The National Catholic Review

First, Speaker of the House Nancy Pelosi demonstrated that she wasn’t paying attention during theology classes when she matriculated at Trinity College. Now, Sen. Joe Biden has managed to wade into the treacherous waters of making pronouncements on what the Church does, and does not, teach about when human life begins. The Democrats’ vice-presidential candidate, who has a mixed record on pro-life issues, went further than he needed to go on "Meet the Press" yesterday, mentioning Thomas Aquinas’s Summa Theologica as if he were an expert, but quickly demonstrating that he is no theologian.

Note to Democratic candidates: You are not running to become theologian-in-chief. And, in the event, the platform you just adopted has something genuinely new and important to say about abortion, and theological speculation is just going to step on that platform.

The Democrats, for the first time, called for policies that will reduce the number of abortions by preventing crisis pregnancies in the first place and by providing assistance to women facing crisis pregnancies so that they can carry their child to term. The GOP removed similar language from their platform, keeping their traditional but so far unsuccessful call for overturning Roe v. Wade. Seeing as seven of the nine justices on the Supreme Court were appointed by Republicans, pro-life advocates need to ask themselves how effective they think the GOP approach is ever going to be.

In fact, a new study undertaken by the group Catholics in Alliance For the Common Good shows that overturning Roe would have a minimal effect on reducing the number of abortions because the states likely to enact restrictions on abortion are also the states that have the fewest number of abortions. Conversely, providing pre-natal health care to poor women and making adoption less onerous and expensive might actually produce dramatic decreases in the number of abortions.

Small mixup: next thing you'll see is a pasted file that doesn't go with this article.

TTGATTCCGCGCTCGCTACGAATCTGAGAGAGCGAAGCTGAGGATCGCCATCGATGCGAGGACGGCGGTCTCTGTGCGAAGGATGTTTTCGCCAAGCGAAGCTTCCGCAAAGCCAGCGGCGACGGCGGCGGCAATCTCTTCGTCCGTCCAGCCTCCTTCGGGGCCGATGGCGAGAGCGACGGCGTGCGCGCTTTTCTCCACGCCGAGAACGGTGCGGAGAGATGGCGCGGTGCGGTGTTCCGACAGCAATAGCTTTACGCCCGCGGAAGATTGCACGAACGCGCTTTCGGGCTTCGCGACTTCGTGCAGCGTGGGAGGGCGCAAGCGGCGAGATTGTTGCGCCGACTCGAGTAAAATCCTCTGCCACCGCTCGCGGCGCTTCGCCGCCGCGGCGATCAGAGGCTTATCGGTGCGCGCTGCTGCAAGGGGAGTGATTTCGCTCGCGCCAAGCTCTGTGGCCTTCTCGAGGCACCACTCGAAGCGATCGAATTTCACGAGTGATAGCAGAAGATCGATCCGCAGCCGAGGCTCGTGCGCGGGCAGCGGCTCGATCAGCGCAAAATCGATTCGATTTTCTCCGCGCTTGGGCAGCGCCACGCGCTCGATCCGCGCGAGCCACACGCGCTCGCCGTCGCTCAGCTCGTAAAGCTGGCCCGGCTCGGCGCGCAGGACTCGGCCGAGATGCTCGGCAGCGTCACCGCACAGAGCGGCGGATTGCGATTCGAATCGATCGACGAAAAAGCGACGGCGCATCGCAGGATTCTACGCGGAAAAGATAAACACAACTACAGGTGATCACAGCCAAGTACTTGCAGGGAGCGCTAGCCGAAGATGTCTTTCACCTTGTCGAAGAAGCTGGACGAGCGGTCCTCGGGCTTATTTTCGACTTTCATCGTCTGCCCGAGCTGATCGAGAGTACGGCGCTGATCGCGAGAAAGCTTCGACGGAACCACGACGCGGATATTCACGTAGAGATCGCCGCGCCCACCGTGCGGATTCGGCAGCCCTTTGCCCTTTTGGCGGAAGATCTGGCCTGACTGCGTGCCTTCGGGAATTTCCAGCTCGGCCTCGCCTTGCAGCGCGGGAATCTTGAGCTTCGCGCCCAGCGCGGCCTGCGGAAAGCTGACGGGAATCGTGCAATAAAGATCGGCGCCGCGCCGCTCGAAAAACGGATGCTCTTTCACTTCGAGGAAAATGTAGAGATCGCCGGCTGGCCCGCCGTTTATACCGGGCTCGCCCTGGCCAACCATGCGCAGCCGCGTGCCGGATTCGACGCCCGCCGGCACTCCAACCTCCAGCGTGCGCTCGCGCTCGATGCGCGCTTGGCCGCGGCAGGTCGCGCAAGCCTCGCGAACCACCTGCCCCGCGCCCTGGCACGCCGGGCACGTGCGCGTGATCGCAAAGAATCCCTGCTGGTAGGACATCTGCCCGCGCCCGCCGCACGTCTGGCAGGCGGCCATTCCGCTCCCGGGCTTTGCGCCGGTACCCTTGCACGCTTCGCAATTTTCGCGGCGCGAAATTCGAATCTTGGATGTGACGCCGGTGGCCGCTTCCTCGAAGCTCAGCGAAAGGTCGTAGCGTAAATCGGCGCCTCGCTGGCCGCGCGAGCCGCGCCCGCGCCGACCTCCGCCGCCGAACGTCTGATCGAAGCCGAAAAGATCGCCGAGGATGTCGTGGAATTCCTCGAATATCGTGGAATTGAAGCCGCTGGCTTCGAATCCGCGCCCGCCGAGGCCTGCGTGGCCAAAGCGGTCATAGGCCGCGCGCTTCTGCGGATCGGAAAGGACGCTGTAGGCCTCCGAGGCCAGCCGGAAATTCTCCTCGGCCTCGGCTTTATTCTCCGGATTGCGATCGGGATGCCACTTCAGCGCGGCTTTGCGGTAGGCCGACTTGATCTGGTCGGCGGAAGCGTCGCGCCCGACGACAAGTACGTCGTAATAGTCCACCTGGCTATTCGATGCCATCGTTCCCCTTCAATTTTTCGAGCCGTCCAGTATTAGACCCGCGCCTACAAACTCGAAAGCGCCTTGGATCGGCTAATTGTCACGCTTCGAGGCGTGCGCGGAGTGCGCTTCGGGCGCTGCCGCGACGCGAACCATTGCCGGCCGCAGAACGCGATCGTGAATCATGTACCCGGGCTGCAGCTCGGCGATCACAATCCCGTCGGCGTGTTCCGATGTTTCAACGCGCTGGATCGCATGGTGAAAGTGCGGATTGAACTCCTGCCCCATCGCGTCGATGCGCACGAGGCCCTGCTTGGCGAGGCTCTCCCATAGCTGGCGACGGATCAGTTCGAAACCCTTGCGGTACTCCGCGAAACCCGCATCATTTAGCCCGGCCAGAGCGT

This is what the Democrats should focus on. The debate over Roe is stale and divisive, but all Americans can agree that reducing the number of abortions is an important societal goal. What will work to achieve that? The Democrats have a plan. The GOP has a 35 year record of unfulfilled promises. And, the next time someone in the media asks when human life begins, tell them to call a theologian.

Michael Sean Winters

This post also appears at America’s new special election blog, found here.

 

Comments

Anonymous | 9/9/2008 - 12:55am
''And, the next time someone in the media asks when human life begins, tell them to call a theologian.'' I also object to this sentence, but on other grounds. The problem that Pelosi, Biden, and Obama seem to have is that they think it takes a theologian to answer this question. It does not- it only takes a biologist. In fact, it doesn't even take that. It really only takes someone with a passing knowledge of biology. The statement that a new member of the human species (i.e. a new human life) comes into existence at the moment of conception is incontrovertible (attempts to redefine conception notwithstanding). Yet Biden, et al. continue to pretend that the beginnings of life are a great mystery and that some subjective and unverifiable religious belief is the only basis on which to assert that life begins at conception. By dragging the issue of ensoulment into the question and insisting that theological dispute over the question of when the body receives a soul has some bearing on the rights of prenatal human beings, it is THEY who are injecting religious belief into the debate.
Anonymous | 9/8/2008 - 10:43pm
I'd wanted to address your your last line: And, the next time someone in the media asks when human life begins, tell them to call a theologian. I would say: How about consulting an embryology text? At fertilization, there is a new organism with a distinct genetic code- this is a new life. Disputing that requires a membership in the Flat Earth Society. You want to know when that organism is ensouled, then fine, call the theologian. Otherwise, embryology has already told us when human life begins. What Sen. Biden really should have been asked is this: when is in-utero human life worthy of legal protection. That is a question which should not be above any thinking person's pay grade.